Angels taking creative approach to save top prospect’s MLB trajectory

You won't believe how the Angels are trying to get Ben Joyce's command under control.

Seattle Mariners v Los Angeles Angels
Seattle Mariners v Los Angeles Angels / Jayne Kamin-Oncea/GettyImages

Sometimes, it requires some real outside-the-box thing to get a player right. Not every player responds to coaching the same way, and differentiating advice and guidance on a case-by-case basis is how the best organizations are consistently successful. For the Los Angeles Angels, that has meant taking some extreme measures when it comes to developing top pitching prospect Ben Joyce.

There is no denying that Joyce has a special arm. While in college, he routinely hit triple digits with his fastball while topping out at 104 mph. There isn't really a way to teach that kind of velocity. The problem has been that Joyce has really struggled to command his special stuff. He walked nearly a batter an inning during his short stint in the big leagues in 2023, and his minor league numbers were not much better, even with all of the strikeouts.

This spring, Joyce's command issues persisted early on and the Angels' coaching staff, led by Ron Washington, decided that they needed to make a change to how Joyce prepared to take the mound. Recently, it was revealed that the Angels started putting Joyce through "chaos drills" to help him acclimate to the environment of a big league stadium and force him to focus on the task at hand.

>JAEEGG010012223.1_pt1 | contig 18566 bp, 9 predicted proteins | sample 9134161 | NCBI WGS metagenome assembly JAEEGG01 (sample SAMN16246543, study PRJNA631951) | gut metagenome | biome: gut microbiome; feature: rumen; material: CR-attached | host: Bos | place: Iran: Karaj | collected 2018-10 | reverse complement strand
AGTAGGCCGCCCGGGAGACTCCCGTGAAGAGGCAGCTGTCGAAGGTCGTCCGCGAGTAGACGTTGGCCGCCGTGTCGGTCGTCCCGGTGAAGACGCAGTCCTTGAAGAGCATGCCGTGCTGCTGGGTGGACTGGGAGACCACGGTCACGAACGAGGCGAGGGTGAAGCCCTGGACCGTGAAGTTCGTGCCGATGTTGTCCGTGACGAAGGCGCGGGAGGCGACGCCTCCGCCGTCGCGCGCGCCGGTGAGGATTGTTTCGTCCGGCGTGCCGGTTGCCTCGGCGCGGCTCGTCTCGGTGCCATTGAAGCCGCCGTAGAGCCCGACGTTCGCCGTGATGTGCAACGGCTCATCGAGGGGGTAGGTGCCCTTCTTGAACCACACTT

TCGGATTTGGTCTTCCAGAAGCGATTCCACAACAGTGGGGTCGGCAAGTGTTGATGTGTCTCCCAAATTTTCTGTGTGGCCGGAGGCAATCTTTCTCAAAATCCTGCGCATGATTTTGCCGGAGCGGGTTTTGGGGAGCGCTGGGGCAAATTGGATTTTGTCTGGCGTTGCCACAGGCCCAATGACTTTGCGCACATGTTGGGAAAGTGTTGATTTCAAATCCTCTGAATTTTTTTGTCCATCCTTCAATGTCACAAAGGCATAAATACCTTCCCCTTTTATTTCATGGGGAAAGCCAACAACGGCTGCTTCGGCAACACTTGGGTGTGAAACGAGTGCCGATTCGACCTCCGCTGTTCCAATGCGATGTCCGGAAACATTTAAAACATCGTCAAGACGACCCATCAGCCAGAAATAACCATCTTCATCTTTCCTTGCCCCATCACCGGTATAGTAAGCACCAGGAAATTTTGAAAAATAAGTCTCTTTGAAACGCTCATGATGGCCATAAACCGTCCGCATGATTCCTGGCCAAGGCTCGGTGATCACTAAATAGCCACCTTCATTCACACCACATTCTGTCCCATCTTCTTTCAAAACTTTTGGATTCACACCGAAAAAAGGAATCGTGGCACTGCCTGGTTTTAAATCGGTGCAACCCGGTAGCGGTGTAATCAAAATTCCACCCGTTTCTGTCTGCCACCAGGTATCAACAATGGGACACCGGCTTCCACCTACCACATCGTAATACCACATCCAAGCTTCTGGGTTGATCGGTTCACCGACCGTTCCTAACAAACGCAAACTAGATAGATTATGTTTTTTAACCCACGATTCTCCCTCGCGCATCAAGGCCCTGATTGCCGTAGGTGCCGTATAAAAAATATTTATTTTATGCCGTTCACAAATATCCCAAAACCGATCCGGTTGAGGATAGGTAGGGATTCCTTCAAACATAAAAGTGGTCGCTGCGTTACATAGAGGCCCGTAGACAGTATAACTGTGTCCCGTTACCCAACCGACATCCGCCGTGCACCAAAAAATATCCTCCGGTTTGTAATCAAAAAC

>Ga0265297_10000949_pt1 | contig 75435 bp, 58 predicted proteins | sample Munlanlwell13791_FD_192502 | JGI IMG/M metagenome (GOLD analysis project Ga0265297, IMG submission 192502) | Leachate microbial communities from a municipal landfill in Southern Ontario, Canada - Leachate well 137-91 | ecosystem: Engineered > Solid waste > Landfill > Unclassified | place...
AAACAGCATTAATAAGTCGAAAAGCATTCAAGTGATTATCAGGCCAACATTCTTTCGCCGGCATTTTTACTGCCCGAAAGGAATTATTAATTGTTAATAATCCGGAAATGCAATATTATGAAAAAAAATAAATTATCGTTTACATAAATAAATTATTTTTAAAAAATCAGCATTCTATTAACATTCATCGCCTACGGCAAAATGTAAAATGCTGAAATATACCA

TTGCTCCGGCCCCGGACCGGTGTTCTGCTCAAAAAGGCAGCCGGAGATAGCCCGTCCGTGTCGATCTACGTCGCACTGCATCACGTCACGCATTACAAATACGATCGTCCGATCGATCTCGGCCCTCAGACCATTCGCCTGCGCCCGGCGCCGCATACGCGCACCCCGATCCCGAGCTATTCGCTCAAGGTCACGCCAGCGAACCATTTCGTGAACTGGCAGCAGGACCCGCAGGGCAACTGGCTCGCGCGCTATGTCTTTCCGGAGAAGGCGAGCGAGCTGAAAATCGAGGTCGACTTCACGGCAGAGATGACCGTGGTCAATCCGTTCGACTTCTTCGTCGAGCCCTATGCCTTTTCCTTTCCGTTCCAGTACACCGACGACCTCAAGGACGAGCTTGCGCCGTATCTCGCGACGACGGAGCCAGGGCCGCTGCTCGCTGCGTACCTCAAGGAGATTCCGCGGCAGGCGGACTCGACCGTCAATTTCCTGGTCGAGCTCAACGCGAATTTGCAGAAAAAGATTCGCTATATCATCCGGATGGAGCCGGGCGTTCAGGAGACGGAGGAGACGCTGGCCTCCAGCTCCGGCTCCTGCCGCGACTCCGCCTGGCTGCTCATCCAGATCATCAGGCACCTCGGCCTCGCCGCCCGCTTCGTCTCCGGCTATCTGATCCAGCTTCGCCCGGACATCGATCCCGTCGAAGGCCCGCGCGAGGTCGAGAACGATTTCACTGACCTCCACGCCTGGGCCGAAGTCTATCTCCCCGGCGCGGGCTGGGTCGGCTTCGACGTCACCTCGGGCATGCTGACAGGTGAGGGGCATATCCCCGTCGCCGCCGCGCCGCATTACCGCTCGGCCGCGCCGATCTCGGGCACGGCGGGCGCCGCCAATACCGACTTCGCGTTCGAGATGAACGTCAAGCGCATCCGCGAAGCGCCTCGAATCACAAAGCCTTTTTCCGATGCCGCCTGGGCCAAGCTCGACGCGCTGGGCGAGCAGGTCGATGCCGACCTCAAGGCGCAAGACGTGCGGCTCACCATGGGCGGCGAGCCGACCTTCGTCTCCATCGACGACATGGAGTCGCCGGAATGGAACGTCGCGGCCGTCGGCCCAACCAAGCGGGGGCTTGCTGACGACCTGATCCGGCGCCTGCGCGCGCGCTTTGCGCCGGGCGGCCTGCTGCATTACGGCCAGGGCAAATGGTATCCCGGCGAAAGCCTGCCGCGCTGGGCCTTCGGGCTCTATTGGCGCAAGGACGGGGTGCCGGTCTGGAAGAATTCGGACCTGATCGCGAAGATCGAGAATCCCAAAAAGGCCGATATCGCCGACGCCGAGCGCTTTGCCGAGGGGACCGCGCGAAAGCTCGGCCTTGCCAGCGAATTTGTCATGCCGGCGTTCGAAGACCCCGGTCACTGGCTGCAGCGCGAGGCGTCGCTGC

Angels forcing Ben Joyce to deal with distractions on the mound already paying dividends

The idea behind these drills is pretty straightforward. Instead of throwing a normal bullpen that is insulated away from crowds, with little in the way of outside noise, Joyce has instead been subjected to blasted music and people yelling at him while he delivers his pitches/practices holding runners at first base. The goal is for the drills to simulate that game environment to the point where Joyce can still focus on hitting his spots and executing while under duress.

The early returns seem to be good, as Joyce's command and efficiency have been noticeably better than it was before starting the drills. In fact, the results have been so promising that Washington is considering using the tactic to help other pitchers on the Angels' roster, although exactly who could be up next has yet to be determined.

Regardless, it looks like whatever the Angels are doing is paying off. If Joyce can hone his command in just a bit without sacrificing too much of the velocity that got him drafted in the first place, he could very quickly become one of the top relief arms in baseball. If that means LA has to keep blasting "Who Let the Dogs Out" at max volume to get him to that point, so be it.

More LA Angels News from Halo Hangout